Iss 225 power authority exchange personality bell

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ISS 225 Power, Authority, Exchange Personality bell. Many of our behaviors today are shaped by the pairing of stimuli (smell, sight, and hearing). 2. Operant Conditioning The term "Operant" refers to how an organism operates on the environment, and hence, operant conditioning comes from how we respond to what is presented to us in our environment. It can be thought of as learning due to the natural consequences of our actions. The classic study of Operant Conditioning is the Skinner Box, developed by B.F. Skinner. This involved a cat who was placed in a box with only one way out; a specific area of the box had to be pressed in order for the door to open. The cat initially tries to get out of the box because freedom is reinforcing. In its attempt to escape, the area of the box is triggered and the door opens. The cat is now free. Once placed in the box again, the cat will naturally try to remember what it did to escape the previous time and will once again find the area to press. The more the cat is placed back in the box, the quicker it will press that area for its freedom. It has learned, through natural consequences, how to gain the reinforcing freedom. Here is a video of the Skinner Box in action using a pigeon. 3. Reinforcement The term reinforce means to strengthen, and is used in psychology to refer to anything stimulus which strengthens or increases the probability of a specific response. For example, if you want your dog to sit on command, you may give him a treat every time he sits for you. The dog will eventually come to understand that sitting when told to will result in a treat. This treat is reinforcing because he likes it and will result in him sitting when instructed to do so. The four types of reinforcement include: Positive Reinforcement . This involves adding something in order to increase a response. Negative Reinforcement . Think of negative reinforcement as taking something negative away in order to increase a response. Punishment . Punishment refers to adding something aversive in order to decrease a behavior. The most common example of this is disciplining. Extinction . When you remove something in order to decrease a behavior, this is called extinction. You are taking something away so that a response is decreased. 7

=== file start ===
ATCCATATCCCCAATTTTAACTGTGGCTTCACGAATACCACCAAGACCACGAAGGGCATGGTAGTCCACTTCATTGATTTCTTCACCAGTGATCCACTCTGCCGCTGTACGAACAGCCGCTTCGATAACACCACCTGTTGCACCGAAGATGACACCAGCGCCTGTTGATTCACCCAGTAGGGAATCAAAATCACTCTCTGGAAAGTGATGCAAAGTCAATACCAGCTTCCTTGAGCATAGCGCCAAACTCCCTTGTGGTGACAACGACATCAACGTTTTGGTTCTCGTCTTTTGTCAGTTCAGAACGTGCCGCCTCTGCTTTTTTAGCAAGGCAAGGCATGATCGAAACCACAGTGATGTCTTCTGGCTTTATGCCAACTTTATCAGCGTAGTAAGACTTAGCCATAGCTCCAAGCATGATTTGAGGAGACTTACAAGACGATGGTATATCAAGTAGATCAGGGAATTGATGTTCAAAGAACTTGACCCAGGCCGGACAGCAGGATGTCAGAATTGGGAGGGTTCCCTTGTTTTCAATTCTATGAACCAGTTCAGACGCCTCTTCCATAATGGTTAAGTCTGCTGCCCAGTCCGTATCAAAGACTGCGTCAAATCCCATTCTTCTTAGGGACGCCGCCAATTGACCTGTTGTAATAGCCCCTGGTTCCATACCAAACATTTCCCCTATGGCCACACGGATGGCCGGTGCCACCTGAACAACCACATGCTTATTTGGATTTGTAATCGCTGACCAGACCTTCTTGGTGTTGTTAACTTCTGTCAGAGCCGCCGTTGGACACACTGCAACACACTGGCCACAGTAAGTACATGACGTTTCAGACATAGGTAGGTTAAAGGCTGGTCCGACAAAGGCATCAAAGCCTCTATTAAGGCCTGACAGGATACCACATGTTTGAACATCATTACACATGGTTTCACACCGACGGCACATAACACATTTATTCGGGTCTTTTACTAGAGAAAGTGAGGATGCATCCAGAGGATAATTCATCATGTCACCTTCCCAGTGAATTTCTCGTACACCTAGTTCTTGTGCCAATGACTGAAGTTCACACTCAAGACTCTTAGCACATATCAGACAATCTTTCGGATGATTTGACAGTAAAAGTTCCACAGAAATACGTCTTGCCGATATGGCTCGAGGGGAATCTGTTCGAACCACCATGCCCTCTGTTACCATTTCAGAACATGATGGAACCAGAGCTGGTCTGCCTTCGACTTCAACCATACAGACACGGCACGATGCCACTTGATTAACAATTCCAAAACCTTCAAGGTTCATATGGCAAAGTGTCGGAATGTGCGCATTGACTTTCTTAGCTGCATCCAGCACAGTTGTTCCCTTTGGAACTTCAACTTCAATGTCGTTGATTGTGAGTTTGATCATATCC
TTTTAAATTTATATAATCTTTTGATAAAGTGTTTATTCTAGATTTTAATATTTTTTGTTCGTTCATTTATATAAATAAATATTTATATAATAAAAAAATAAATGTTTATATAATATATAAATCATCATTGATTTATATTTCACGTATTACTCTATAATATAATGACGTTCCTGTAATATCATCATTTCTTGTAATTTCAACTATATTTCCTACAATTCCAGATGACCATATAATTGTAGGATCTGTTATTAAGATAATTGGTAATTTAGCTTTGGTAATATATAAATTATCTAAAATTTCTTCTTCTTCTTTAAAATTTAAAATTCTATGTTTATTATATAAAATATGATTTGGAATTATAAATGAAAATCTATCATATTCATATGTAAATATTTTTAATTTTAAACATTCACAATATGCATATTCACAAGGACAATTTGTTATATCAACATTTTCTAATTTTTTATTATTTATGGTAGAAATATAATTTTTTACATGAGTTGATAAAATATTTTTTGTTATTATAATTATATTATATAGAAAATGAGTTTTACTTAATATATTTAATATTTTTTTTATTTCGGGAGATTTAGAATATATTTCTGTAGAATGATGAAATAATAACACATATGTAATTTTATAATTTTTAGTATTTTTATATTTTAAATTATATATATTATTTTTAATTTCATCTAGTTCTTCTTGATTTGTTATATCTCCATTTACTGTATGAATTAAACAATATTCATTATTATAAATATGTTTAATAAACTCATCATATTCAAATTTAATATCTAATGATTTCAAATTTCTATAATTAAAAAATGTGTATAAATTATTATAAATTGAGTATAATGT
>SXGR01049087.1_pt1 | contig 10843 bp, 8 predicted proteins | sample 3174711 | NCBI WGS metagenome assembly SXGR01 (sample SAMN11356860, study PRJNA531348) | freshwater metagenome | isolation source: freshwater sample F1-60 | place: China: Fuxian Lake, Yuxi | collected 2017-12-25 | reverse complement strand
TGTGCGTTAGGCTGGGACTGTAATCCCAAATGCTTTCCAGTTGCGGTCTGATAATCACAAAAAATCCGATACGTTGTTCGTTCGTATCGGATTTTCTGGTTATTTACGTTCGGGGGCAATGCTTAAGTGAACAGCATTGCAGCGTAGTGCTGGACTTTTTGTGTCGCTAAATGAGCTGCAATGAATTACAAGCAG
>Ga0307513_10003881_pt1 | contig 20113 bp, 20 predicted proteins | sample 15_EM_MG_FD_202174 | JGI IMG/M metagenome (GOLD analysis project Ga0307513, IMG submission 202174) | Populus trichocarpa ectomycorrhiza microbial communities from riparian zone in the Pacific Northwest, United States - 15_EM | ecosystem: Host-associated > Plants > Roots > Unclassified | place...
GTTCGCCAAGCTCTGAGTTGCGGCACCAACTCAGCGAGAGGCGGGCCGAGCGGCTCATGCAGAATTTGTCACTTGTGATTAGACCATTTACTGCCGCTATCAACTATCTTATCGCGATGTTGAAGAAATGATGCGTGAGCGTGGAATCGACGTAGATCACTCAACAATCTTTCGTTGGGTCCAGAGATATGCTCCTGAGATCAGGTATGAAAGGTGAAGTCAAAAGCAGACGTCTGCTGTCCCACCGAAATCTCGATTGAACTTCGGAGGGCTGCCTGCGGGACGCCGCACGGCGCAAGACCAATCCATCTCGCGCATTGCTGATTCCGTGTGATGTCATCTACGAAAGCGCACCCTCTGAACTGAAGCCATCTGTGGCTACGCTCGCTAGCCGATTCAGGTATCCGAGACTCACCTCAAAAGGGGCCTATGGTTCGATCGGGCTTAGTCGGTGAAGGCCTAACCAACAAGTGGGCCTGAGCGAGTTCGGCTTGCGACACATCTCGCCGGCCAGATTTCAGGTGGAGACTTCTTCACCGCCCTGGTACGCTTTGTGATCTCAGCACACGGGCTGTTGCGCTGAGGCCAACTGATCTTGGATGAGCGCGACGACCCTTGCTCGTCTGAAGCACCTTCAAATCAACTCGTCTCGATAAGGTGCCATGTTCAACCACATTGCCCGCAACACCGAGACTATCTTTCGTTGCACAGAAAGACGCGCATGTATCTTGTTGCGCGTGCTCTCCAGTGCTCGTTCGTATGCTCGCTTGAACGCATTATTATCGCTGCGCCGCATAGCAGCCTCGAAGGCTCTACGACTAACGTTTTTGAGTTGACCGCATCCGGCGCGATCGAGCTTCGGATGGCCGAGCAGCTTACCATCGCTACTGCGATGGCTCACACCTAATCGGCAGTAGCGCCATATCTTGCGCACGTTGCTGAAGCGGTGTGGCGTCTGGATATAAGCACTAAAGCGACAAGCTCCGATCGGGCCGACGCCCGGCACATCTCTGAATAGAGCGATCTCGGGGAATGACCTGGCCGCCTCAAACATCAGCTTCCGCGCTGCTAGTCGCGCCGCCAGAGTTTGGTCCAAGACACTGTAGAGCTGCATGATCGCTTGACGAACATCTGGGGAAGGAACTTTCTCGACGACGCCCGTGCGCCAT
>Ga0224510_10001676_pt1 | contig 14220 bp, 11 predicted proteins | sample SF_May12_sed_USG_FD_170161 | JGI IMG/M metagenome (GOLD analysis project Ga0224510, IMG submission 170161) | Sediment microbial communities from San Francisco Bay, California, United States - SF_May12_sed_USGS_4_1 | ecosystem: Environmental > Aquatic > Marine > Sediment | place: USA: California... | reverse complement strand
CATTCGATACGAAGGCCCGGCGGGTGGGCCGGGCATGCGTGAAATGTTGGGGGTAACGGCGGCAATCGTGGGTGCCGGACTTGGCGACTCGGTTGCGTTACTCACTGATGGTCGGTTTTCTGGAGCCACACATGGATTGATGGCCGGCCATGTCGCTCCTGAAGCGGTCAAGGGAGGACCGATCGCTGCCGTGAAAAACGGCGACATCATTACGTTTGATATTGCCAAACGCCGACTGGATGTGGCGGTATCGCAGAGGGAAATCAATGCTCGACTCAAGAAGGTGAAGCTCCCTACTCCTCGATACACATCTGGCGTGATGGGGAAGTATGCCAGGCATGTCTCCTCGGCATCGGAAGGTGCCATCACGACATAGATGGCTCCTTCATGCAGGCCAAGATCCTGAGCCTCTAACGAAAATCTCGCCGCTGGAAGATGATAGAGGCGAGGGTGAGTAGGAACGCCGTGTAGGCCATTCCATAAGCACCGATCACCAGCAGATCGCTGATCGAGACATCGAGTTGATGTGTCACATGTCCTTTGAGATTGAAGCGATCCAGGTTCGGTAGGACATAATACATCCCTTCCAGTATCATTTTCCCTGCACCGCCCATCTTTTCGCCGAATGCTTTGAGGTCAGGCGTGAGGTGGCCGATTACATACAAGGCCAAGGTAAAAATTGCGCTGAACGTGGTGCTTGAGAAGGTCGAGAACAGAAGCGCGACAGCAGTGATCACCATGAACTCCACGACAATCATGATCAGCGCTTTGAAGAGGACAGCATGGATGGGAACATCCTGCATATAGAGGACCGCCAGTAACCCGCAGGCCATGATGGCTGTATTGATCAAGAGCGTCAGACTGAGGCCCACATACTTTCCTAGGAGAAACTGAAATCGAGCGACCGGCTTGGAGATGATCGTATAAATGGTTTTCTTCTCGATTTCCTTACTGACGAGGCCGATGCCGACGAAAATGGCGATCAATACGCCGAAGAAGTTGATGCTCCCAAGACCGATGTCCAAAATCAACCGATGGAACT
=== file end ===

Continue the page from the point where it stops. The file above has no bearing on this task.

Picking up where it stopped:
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ISS 225 Power, Authority, Exchange Personality D. Cognitive Psychology The cognitive approach focuses on how people learn about themselves and their environment. It focuses on the realms of human perception, thought, and memory. Differences in personality are the result of differences in how individuals mentally represent information. Cognitive psychology is one of the more recent additions to psychological research, having only developed as a separate area within the discipline since the late 1950s and early 1960s.
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